Recent Ruling Favors Retirees Who Were Injured on the Job

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(This article appeared in the May/June 2006 issue of TheAmerican Postal Worker magazine)

Doug Holbrook, Director

If you are a retiree who was partially disabled by a work-related injury, you want to make sure that your retirement annuity was computed accurately. A recent decision by the Merit Systems Protection Board (MSPB) should ensure that you get the annuity you deserve.

Retirement annuities are computed based on your length of service and wages for your “high-three” years. The union has always believed that the calculations should include contributions made for all “creditable service,” even for time missed because of a job-related injury.

The OWCP Factor

Until recently, the Office of Personnel Management enforced a policy dictating that employees returning to work on a part-time basis and having the remainder of their salary paid by the Office of Workers’ Compensation were to be treated as part-time workers. Their retirement annuities were calculated only on their part-time earnings, meaning the affected employees lost benefits.

For example, if an employee was able to work only six hours per day and received OWCP compensation for the other two hours, OPM’s policy would result in the employee’s annuity being based on six hours, with his or her annuity being reduced as much as 25 percent.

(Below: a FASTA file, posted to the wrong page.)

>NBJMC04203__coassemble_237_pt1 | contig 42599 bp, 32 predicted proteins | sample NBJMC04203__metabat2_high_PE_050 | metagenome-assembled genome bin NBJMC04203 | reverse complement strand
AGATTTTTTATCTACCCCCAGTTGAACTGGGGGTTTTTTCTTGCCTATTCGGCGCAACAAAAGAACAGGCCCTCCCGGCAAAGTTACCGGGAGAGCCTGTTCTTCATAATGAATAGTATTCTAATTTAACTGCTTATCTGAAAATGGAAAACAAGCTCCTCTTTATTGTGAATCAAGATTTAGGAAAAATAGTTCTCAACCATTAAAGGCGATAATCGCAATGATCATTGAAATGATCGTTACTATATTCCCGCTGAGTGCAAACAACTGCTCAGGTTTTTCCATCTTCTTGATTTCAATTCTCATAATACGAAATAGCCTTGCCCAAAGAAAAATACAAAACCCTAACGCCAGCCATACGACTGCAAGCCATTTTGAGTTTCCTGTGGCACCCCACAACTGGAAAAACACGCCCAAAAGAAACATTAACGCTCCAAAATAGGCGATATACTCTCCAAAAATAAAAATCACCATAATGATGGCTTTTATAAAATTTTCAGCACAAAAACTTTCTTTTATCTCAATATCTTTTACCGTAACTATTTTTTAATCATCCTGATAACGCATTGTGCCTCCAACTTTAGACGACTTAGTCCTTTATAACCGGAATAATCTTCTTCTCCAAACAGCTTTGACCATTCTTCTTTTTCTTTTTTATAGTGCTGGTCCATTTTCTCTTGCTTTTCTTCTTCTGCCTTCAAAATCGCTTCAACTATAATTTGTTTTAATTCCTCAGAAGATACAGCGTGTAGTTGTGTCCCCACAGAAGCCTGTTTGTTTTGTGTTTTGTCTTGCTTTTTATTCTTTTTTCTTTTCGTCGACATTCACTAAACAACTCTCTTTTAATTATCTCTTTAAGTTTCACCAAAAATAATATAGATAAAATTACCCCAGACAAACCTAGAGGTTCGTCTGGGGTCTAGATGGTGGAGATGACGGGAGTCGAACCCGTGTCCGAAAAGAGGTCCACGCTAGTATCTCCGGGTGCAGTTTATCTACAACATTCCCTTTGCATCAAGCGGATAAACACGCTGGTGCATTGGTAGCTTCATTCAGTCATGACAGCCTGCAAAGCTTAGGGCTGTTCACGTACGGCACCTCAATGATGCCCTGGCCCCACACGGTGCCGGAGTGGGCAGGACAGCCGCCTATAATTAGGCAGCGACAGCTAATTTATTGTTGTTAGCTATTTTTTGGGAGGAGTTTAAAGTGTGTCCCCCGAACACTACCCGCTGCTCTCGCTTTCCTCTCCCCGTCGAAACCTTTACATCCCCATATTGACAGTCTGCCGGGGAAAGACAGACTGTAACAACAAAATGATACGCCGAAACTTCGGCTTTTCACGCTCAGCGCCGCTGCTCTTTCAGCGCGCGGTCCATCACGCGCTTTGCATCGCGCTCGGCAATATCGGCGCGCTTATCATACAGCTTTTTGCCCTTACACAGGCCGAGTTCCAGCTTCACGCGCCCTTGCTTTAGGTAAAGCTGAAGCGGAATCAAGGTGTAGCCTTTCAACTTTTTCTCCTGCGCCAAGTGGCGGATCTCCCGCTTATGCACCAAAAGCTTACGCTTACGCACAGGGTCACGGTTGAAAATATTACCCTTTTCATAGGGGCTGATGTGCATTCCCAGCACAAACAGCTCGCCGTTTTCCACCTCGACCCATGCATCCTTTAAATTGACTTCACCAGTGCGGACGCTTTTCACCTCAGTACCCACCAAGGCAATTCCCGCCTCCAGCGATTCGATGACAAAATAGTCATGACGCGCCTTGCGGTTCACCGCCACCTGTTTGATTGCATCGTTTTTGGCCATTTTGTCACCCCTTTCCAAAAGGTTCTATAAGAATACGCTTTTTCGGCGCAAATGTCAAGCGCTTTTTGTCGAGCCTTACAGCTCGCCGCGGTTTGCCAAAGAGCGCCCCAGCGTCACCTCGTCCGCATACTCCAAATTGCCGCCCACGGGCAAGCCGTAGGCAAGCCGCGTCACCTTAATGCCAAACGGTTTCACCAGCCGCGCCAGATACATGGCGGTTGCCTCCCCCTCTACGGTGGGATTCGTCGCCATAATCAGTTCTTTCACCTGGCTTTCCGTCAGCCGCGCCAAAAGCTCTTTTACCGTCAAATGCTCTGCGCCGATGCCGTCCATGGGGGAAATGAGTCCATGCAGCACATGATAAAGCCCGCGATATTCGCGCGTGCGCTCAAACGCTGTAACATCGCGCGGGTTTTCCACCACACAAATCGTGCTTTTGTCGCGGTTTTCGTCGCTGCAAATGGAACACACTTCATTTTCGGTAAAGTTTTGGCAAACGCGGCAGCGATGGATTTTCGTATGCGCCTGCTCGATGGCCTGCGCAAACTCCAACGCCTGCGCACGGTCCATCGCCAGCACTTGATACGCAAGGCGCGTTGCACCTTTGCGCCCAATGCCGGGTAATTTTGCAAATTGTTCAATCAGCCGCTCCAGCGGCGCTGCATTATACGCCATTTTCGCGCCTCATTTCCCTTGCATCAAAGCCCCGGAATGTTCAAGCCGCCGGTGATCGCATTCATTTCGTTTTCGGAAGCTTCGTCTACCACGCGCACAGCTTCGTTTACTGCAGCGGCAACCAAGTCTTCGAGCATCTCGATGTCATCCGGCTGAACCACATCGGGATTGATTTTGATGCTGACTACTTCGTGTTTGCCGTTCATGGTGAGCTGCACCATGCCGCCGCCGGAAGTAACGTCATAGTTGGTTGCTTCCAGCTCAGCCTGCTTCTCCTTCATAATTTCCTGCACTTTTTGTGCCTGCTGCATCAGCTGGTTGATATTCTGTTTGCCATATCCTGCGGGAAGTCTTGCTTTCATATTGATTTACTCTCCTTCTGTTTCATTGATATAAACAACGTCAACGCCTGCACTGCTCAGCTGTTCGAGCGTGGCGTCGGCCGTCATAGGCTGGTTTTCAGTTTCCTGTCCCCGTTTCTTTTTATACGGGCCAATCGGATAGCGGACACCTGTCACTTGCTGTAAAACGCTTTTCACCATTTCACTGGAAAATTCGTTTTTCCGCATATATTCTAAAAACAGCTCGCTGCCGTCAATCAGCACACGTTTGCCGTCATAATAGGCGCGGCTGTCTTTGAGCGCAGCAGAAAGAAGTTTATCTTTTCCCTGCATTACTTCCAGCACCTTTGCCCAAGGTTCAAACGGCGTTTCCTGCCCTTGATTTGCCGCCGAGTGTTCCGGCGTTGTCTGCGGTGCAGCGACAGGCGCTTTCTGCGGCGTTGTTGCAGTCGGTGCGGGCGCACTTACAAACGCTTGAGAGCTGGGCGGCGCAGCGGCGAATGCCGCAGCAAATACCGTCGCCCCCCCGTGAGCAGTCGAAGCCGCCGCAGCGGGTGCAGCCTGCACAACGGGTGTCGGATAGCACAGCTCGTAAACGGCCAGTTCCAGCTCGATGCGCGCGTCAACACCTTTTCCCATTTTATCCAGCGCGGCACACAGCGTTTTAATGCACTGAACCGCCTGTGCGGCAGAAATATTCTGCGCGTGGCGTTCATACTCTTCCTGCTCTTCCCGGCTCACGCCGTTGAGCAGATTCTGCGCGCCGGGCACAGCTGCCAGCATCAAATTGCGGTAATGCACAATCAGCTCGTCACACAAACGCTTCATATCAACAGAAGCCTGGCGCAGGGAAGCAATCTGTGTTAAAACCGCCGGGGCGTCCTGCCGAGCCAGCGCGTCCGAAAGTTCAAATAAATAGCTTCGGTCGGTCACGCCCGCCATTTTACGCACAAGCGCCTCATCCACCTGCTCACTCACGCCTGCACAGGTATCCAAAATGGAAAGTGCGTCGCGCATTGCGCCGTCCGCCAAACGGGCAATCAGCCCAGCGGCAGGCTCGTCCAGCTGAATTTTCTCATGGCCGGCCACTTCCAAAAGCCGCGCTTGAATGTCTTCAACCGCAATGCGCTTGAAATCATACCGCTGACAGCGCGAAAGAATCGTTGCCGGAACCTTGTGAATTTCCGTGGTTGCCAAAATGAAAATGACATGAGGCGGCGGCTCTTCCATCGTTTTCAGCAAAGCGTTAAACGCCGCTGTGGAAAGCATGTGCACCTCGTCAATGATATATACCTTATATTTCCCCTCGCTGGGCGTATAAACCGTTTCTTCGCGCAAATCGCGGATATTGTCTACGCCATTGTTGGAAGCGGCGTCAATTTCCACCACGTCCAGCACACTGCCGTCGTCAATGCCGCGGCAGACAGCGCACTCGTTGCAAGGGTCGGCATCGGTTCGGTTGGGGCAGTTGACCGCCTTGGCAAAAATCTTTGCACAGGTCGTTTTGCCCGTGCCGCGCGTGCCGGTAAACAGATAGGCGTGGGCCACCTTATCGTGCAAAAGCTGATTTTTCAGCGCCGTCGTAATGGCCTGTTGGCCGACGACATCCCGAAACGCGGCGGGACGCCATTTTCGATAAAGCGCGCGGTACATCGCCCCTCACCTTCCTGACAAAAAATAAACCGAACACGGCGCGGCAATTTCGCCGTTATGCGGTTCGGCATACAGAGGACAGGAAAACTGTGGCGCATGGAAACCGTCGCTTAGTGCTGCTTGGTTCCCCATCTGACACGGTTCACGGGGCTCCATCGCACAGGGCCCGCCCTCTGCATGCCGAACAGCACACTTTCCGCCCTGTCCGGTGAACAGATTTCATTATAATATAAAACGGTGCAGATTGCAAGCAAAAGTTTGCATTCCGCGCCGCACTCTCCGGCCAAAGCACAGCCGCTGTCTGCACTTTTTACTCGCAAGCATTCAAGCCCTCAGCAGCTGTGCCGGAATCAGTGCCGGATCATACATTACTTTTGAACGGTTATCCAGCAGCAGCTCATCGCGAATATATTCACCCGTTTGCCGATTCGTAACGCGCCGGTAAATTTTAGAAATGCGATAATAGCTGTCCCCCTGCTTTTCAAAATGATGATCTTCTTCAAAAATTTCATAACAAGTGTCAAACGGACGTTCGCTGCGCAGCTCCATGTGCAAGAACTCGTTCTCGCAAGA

Full Credit – Even If Partially Disabled

A decision by the MSPB late last year, however, favored letter carrier David Hatch, who had challenged the OPM policy. Hatch was a full-time regular who had been working less than 40 hours a week because of limitations caused by a work-related injury. The MSPB concluded that he should not be considered a “part-time” worker for purposes of computing his high-three average salary (Hatch v. OPM, 100 MSPR 204). The MSPB reasoned that an injured employee who cannot be blamed for being unable to work should not be penalized in retirement.

The Merit System Protection Board’s decision to grant full-time salary credit for workers’ compensation periods will help guarantee that retirement years will be as secure as they should be.

The APWU has followed this case very closely, and when we received the MSPB decision, President William Burrus queried OPM to see how the agency would apply the ruling. On Feb. 10, he received a response from OPM Director Linda M. Springer:

“The Board [MSPB] found that Mr. Hatch … should have been treated as a full-time employee at separation for retirement purposes by the Office of Personnel Management.”

Falling Into the Hatch Category

“OPM has declined to pursue a judicial review of this decision and as you [Burrus] suggest, the Board’s decision is now precedent. OPM will apply the decision in all factually similar cases, both under (CSRS and FERS). This includes new applications for retirement benefits as well as cases that come to the attention of OPM for any reason, regardless of the commencing date of the annuity.”

The letter closed by saying that a Benefits Administration Letter explaining the Hatch case would be sent to all federal agencies, who would be asked to identify current employees whose retirements are pending and may be affected by this decision, those who may have recently retired, and those former employees that may fall into the Hatch category.

The Annuity You Deserve

Employees who were forced to work reduced schedules as a result of work-related medical conditions should now receive the annuities they deserve. Retirees who fit the Hatch profile and believe their annuity was computed on this pro-rated basis should write to OPM at: Retirement Operations Center, POB 45, Boyers, PA 16017.

Remember to include your retirement claim number, and be sure to state that you are writing regarding the Hatch decision.

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